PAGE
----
Some of the funded groups were creatures of the C.I.A. Radio Free Europe and the Free Russia Fund, which regularly appealed to the public for contributions, had actually been created by the government and were funded by the C.I.A. Other organizations had C.I.A. agents planted in them. A few groups had no idea about the real source of the funds they lived on. An organization headed by the socialist Norman Thomas got money from the C.I.A.
The Ramparts story effectively killed the covert-funding system. As Hinckle put it in his delightful memoir, “If You Have a Lemon, Make Lemonade,” “It is a rare thing in this business when you say bang and somebody says I’m dead.” More than that, the revelations meant that the whole covert-funding operation had backfired. An effort to curry the allegiance of foreign élites ended up alienating them almost completely. After 1967, every American venture in international cultural relations, official or unofficial, became suspect. The cultural Cold War came apart.
Paget struggles at the end of her book to find an upside to the story she tells, some case in which C.I.A. involvement in the N.S.A. helped the United States win the Cold War. The record, she concludes, “is mixed at best and frequently dismal.” There is no evidence, for example, that the N.S.A. ever persuaded anyone to renounce Communism. The most that can be said, she thinks, is that the Soviet Union did not get to have the field of international student affairs all to itself. There was another front in the game.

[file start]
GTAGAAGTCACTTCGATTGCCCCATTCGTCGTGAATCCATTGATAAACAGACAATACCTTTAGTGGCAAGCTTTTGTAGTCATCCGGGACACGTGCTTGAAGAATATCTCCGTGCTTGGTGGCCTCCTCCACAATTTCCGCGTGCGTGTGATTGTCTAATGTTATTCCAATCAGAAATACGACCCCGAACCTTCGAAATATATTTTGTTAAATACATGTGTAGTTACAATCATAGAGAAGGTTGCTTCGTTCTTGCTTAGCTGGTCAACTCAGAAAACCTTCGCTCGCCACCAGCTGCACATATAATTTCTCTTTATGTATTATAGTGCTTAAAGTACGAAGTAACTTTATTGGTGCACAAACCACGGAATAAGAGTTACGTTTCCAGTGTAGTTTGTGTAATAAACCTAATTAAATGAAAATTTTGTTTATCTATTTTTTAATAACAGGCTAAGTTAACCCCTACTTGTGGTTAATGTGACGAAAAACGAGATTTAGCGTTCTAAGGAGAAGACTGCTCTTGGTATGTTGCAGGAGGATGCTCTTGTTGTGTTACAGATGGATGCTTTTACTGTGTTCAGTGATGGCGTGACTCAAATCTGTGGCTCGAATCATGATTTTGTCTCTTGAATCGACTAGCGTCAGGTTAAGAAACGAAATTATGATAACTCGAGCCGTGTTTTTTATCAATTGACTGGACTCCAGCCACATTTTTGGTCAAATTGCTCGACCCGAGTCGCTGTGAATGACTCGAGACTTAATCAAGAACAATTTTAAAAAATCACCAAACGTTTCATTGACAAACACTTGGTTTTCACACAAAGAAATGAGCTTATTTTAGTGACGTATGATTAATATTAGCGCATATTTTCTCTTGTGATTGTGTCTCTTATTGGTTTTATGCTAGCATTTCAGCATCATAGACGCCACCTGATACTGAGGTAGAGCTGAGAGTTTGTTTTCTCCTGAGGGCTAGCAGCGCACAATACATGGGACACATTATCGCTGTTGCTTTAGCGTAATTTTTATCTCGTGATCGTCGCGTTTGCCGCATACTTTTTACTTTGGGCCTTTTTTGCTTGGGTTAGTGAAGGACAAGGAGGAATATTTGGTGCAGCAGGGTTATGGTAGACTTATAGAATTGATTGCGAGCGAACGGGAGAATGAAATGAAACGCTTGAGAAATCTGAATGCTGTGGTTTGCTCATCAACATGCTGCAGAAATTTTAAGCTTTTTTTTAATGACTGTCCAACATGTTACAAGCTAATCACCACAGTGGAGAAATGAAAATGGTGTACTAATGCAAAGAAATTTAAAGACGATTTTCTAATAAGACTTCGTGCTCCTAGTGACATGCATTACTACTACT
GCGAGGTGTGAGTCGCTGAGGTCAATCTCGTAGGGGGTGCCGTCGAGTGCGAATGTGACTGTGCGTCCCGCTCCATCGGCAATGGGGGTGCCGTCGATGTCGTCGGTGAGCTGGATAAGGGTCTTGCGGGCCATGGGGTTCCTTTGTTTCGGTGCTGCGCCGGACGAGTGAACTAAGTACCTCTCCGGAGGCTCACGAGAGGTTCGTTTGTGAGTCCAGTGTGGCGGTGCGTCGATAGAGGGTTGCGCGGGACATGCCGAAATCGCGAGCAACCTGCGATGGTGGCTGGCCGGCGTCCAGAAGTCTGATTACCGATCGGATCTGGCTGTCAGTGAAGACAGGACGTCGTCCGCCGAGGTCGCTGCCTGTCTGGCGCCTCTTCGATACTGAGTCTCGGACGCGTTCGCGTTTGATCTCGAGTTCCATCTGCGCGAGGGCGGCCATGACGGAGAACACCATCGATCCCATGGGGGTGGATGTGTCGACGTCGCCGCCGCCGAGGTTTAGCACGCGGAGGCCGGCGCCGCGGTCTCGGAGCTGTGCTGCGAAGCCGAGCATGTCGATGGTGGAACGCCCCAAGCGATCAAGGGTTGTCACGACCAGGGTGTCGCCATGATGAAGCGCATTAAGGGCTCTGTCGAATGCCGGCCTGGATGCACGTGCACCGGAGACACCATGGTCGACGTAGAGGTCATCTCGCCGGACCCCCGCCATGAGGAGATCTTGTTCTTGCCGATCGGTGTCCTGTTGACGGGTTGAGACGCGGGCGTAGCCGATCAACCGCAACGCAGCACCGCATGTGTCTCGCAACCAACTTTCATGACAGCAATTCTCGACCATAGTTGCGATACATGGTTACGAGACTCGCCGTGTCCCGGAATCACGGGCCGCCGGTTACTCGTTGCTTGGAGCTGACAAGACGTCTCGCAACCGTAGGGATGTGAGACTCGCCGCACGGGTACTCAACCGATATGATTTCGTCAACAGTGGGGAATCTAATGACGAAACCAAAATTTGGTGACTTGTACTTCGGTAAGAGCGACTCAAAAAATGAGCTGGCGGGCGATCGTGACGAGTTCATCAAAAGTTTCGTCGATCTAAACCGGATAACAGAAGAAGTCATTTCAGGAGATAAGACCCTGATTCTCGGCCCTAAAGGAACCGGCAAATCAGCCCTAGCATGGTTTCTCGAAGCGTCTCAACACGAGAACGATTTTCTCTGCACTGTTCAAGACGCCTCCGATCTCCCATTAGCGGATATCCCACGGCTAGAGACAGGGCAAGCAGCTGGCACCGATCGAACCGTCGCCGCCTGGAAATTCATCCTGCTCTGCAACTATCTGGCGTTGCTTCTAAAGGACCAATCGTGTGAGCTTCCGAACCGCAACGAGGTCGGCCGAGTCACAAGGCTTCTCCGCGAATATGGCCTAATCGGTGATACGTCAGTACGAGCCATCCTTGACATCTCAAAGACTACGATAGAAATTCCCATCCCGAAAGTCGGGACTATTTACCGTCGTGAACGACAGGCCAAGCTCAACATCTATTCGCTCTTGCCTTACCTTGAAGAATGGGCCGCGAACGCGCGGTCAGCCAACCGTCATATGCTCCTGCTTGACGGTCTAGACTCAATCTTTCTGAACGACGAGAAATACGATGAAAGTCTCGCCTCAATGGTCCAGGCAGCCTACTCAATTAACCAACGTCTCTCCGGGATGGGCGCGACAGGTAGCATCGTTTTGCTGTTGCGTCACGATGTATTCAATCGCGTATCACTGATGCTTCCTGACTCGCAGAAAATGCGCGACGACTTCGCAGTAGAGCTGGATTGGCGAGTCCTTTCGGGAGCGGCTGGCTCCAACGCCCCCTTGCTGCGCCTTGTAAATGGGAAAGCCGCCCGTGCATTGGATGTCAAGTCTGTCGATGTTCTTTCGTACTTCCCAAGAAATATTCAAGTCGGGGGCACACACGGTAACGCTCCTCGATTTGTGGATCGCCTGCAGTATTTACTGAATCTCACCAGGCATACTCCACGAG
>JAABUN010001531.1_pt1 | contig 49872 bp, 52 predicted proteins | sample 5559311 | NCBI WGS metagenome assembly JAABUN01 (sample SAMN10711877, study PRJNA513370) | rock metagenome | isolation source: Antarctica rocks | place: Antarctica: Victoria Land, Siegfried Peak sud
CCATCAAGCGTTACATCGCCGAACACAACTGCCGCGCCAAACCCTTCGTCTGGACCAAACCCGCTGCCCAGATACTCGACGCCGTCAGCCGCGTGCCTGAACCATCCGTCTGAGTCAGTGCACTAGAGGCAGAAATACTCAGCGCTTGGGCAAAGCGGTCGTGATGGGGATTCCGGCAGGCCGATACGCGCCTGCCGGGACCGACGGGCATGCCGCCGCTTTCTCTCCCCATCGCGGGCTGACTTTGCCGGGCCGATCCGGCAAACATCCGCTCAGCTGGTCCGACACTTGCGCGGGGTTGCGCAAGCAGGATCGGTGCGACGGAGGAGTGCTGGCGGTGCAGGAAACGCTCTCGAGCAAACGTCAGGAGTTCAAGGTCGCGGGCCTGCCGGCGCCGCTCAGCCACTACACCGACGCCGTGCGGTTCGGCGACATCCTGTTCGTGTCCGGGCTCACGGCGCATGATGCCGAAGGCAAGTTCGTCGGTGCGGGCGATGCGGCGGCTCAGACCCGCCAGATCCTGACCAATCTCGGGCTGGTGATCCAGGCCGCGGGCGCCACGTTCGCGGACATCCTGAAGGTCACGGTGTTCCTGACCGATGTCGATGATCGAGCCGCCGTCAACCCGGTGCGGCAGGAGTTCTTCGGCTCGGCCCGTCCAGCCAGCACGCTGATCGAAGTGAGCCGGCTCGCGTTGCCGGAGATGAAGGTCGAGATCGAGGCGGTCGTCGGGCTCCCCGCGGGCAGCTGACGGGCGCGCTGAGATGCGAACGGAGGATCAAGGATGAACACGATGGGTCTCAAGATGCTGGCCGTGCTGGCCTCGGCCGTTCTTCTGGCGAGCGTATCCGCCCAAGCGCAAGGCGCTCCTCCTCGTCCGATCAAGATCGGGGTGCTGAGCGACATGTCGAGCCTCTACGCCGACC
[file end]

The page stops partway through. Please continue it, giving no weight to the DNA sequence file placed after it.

A Critic at Large MARCH 23, 2015 ISSUE
BY LOUIS MENAND
Patriotic Betrayal: The Inside Story of the CIA’s Secret Campaign to Enroll American Students in the Crusade Against CommunismPatriotic Betrayal: The Inside Story of the CIA’s Secret Campaign to Enroll American Students in the Crusade Against Communism by Karen M Paget
When I was growing up in the 1960’s my parents used to tell me stories about their activities in the National Student Association in the late 40’s and early 50’s. Liberal Democrats, they would tell us about parliamentary tactics deployed by Communist members to try to take control of the organization (late night quorum calls, for instance) and the efforts of anti-Communist liberals to prevent the organization converted to one whose activities would be dictated by the Soviet Union. I haven’t seen his letters (one of my brothers has them) I believe my father was at the organization’s constitutional convention in Madison in 1947.